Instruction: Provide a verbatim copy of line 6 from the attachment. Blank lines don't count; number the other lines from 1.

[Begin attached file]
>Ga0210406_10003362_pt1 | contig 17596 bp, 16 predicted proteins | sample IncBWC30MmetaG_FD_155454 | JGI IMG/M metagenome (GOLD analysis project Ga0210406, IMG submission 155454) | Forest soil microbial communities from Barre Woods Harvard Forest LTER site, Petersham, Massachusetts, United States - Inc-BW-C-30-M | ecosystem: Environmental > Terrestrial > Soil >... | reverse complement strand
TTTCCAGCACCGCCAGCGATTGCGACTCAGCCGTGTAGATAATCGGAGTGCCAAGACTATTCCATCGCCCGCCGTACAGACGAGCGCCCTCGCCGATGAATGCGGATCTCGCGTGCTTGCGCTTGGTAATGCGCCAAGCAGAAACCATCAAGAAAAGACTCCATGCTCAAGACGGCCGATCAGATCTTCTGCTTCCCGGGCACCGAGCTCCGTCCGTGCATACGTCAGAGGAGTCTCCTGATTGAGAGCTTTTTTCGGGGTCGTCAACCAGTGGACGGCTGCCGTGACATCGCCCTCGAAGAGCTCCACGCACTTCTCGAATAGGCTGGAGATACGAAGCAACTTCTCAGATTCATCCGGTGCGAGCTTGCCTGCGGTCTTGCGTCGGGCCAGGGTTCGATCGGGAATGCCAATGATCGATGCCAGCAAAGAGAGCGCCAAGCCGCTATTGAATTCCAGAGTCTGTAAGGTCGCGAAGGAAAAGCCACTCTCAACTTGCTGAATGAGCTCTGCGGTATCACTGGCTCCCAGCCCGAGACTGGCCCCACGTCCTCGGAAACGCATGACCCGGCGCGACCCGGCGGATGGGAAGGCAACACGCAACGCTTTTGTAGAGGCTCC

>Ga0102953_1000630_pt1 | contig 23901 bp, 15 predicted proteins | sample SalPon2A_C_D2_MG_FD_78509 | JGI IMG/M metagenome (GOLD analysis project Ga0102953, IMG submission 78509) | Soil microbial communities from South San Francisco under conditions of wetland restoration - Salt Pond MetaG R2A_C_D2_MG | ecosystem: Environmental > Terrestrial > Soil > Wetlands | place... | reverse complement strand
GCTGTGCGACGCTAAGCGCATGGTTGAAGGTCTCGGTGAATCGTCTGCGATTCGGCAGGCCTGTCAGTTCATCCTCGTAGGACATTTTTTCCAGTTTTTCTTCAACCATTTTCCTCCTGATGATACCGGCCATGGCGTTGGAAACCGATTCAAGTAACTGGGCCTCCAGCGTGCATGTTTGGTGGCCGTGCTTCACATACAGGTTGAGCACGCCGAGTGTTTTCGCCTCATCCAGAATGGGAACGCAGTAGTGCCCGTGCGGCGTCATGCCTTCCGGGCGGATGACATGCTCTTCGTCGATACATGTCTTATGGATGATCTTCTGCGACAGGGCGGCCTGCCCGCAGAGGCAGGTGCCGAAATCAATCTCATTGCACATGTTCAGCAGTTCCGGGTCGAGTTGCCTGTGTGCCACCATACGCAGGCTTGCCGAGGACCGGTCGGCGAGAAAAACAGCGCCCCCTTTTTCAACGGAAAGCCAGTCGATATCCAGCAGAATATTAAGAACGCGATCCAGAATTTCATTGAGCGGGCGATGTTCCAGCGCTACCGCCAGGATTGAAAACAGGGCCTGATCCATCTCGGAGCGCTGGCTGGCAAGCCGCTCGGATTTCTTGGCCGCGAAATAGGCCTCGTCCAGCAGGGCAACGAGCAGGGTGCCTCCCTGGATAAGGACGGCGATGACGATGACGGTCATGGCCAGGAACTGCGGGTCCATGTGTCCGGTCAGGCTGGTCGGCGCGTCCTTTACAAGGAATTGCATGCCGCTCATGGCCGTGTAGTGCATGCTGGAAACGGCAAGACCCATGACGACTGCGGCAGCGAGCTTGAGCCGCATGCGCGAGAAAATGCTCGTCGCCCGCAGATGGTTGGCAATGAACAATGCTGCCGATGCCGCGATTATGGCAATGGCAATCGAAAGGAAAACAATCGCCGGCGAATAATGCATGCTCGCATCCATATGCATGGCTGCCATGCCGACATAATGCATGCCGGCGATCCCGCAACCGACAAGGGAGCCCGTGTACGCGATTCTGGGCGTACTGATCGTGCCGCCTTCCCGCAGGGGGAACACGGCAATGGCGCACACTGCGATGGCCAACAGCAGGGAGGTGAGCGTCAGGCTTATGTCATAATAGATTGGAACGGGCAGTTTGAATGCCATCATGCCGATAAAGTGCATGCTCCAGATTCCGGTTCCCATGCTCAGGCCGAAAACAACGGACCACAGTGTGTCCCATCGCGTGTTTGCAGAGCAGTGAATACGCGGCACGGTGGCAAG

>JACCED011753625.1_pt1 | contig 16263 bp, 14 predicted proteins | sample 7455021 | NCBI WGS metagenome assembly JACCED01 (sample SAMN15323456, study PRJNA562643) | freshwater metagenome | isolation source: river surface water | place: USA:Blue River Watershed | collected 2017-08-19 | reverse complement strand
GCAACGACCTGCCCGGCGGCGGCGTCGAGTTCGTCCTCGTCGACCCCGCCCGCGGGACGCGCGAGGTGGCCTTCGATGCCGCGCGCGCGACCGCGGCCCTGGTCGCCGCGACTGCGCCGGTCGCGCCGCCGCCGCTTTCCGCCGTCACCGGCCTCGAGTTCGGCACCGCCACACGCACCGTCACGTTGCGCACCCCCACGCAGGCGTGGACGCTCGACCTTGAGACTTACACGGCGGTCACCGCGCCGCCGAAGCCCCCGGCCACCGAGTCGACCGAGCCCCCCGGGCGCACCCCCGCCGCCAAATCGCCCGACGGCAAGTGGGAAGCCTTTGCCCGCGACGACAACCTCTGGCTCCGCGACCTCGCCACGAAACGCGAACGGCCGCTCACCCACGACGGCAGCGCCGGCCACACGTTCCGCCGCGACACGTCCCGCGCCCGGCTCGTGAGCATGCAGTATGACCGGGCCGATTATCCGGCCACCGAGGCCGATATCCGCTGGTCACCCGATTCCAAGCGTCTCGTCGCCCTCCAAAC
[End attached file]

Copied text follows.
GCAACGACCTGCCCGGCGGCGGCGTCGAGTTCGTCCTCGTCGACCCCGCCCGCGGGACGCGCGAGGTGGCCTTCGATGCCGCGCGCGCGACCGCGGCCCTGGTCGCCGCGACTGCGCCGGTCGCGCCGCCGCCGCTTTCCGCCGTCACCGGCCTCGAGTTCGGCACCGCCACACGCACCGTCACGTTGCGCACCCCCACGCAGGCGTGGACGCTCGACCTTGAGACTTACACGGCGGTCACCGCGCCGCCGAAGCCCCCGGCCACCGAGTCGACCGAGCCCCCCGGGCGCACCCCCGCCGCCAAATCGCCCGACGGCAAGTGGGAAGCCTTTGCCCGCGACGACAACCTCTGGCTCCGCGACCTCGCCACGAAACGCGAACGGCCGCTCACCCACGACGGCAGCGCCGGCCACACGTTCCGCCGCGACACGTCCCGCGCCCGGCTCGTGAGCATGCAGTATGACCGGGCCGATTATCCGGCCACCGAGGCCGATATCCGCTGGTCACCCGATTCCAAGCGTCTCGTCGCCCTCCAAAC